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Health Watch: Penn's cancer breakthrough spurs development

Twenty years of research and clinical trials led to the recent announcement that 7-year-old Emma Whitehead's luekemia was in remission. It was the moment that T-cell immunotherapy technology burst from the laboratories of Penn Medicine into the national headlines. Now a commitment from Novartis to build a $20 million Center for Advanced Cellular Therapy (slated for 2013) will speed up FDA approval and enable treatment in greater numbers.

For something as large and complex as cancer research, philanthropic and federal funding only goes so far. "We’re so fortunate to have the opportunity, with this alliance with Novartis, to hand off what we’ve developed in an academic medical center," says Bruce Levine, director of the Clinical Cell and Vaccine Production Facility at Penn's Abramson Cancer Center.

Just how big is the breakthrough?

The Penn team is already building t-cell programs to treat pancreatic cancer, breast cancer and prostate cancer. Eventually, this treatment could affect tens of thousands of lives.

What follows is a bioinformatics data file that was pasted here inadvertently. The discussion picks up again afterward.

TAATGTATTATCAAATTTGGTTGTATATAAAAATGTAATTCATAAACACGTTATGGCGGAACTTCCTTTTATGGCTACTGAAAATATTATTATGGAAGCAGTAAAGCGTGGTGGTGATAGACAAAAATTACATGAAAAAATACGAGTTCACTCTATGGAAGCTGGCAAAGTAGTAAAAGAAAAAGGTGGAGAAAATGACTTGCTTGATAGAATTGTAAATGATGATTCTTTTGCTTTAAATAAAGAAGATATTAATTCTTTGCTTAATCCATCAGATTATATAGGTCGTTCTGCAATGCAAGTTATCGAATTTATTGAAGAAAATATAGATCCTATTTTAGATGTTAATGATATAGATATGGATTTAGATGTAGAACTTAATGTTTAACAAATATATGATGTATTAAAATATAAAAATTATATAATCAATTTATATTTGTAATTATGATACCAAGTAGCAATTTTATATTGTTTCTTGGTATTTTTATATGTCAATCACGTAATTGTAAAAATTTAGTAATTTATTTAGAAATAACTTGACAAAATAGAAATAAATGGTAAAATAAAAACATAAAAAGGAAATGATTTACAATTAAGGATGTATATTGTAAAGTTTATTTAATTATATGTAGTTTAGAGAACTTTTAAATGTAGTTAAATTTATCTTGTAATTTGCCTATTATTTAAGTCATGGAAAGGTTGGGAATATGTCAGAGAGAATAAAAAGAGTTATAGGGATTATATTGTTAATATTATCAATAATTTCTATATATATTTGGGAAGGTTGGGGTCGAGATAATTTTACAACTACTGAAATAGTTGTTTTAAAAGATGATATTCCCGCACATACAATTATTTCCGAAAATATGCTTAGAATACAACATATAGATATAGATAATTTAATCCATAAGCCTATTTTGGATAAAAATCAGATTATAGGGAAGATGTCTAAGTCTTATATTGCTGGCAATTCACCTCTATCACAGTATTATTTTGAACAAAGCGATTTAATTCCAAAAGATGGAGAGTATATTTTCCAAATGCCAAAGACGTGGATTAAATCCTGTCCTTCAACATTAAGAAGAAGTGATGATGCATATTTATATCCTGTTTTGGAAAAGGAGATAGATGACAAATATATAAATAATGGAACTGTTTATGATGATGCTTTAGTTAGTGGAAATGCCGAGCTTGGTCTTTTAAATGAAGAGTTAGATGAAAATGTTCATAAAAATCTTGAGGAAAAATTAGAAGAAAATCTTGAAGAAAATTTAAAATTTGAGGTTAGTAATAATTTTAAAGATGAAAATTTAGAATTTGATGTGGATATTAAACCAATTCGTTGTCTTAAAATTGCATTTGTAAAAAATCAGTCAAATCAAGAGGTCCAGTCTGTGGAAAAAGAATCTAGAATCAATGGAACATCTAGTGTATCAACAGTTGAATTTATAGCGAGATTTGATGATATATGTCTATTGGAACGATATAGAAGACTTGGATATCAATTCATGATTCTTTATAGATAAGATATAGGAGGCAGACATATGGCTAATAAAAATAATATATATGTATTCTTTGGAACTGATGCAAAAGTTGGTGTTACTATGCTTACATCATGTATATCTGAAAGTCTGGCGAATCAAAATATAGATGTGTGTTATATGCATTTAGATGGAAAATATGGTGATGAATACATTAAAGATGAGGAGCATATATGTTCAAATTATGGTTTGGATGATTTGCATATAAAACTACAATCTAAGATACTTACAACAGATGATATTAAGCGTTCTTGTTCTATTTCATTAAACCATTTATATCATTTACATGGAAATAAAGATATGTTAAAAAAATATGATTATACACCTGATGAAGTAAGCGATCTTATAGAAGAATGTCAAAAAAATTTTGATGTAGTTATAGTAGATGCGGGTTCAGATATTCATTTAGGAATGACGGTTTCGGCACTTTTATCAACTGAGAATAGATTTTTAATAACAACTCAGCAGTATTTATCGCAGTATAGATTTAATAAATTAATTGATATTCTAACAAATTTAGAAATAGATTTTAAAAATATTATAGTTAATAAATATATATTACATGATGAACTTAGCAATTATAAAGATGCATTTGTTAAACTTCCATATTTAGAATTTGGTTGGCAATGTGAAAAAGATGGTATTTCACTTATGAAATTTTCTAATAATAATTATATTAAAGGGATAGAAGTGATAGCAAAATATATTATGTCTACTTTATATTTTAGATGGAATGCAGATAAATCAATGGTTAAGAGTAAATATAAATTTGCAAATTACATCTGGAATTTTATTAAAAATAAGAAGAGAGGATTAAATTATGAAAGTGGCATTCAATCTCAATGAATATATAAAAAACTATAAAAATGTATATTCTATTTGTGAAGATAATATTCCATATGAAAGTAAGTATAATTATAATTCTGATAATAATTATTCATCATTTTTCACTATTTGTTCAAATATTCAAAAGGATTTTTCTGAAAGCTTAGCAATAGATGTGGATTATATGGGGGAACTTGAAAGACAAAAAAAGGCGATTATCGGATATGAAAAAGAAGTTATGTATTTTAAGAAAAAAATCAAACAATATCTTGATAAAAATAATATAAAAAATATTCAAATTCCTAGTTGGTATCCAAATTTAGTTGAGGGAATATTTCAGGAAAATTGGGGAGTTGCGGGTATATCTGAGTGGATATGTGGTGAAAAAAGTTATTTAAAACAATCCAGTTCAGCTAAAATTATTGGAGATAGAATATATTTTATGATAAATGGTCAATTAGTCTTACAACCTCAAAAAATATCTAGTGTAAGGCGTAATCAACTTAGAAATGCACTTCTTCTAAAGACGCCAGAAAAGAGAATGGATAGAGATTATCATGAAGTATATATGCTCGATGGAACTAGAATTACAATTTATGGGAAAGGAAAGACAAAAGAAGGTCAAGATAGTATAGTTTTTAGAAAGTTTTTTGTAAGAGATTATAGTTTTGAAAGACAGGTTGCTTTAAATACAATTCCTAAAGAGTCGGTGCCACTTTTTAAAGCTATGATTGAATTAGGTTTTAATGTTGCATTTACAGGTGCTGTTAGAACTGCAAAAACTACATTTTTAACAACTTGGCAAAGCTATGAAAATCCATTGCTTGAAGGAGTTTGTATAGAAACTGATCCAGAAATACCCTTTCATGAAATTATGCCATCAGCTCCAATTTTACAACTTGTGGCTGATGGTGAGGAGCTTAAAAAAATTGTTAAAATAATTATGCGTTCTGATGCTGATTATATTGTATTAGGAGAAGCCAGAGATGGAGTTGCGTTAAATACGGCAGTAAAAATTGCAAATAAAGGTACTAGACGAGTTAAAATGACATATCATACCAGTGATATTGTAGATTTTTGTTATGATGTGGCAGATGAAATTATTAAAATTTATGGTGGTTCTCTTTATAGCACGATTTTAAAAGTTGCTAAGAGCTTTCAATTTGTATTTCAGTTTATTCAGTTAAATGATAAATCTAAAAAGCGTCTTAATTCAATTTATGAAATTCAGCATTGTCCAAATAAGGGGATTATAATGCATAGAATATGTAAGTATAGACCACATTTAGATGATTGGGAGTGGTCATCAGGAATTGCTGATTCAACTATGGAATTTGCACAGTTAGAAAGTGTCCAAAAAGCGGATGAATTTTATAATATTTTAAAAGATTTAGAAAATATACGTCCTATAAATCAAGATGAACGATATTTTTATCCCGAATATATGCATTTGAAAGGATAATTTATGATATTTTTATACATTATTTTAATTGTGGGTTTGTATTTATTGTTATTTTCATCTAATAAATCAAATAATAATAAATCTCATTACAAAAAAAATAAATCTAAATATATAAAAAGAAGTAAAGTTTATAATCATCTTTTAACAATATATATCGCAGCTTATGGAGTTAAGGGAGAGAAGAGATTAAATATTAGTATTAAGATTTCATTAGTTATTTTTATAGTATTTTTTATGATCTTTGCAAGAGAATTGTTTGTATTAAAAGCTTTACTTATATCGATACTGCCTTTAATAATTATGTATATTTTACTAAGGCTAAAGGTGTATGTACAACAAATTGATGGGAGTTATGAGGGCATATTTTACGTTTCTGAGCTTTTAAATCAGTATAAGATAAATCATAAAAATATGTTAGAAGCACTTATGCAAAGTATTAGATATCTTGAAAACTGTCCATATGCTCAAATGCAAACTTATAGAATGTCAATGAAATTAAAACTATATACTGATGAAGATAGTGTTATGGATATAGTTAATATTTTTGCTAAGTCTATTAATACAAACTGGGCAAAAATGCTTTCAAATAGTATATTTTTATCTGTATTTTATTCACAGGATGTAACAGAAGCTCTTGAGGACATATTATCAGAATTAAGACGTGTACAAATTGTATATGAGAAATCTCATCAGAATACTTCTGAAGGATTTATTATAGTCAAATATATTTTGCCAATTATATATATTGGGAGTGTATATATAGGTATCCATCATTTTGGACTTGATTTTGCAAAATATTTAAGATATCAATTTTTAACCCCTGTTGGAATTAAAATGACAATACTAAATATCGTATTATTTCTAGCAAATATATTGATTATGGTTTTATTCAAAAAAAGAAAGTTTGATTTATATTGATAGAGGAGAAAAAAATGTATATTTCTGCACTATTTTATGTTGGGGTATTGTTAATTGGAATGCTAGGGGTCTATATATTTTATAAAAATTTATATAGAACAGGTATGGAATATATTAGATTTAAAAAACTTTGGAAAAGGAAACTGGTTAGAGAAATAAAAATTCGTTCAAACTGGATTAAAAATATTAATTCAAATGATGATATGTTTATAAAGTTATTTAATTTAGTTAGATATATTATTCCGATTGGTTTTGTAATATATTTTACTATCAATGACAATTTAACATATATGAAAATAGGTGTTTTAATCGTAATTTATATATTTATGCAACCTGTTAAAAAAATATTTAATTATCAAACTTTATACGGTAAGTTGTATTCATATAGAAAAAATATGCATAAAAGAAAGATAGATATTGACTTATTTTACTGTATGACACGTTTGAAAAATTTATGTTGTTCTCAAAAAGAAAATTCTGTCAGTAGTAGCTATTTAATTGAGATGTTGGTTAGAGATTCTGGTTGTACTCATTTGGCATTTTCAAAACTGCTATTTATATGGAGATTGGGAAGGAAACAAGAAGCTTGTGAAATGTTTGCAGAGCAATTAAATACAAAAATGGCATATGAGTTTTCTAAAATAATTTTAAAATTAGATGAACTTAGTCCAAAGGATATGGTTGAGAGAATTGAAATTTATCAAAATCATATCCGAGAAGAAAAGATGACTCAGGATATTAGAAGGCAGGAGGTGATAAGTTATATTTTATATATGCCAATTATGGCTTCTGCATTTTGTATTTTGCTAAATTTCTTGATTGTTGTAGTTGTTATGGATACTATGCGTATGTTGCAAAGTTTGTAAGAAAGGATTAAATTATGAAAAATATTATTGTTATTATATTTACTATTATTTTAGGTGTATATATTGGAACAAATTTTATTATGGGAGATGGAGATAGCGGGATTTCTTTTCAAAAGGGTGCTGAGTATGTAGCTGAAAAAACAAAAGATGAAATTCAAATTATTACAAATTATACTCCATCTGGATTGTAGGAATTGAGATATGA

Understandably, Penn medicine has been deluged with calls from patients worldwide. In an effort to coordinate a response, the Ambrason Cancer Center has launched a separate section on their website for access to detailed trial information, physicians and additional clinical trials.
It’s hard to measure the full impact T-cell immunotherapy will have on economic growth for our region, but Levine anticipates a "ripple effect." In addition to the construction, staffing and management jobs necessary for a $20 million facility, a greater number of clinical trials leads to more opportunities for care providers and researchers. For now, Penn Medicine’s technical groups are offering highly skilled positions while Novartis builds up their expertise.

"It’s huge," says Levine. "We’ve seen from [Penn] University and Penn Medicine a great commitment to facilitating this research." 

Source: Bruce Levine, Penn Medicine
Writer: Dana Henry
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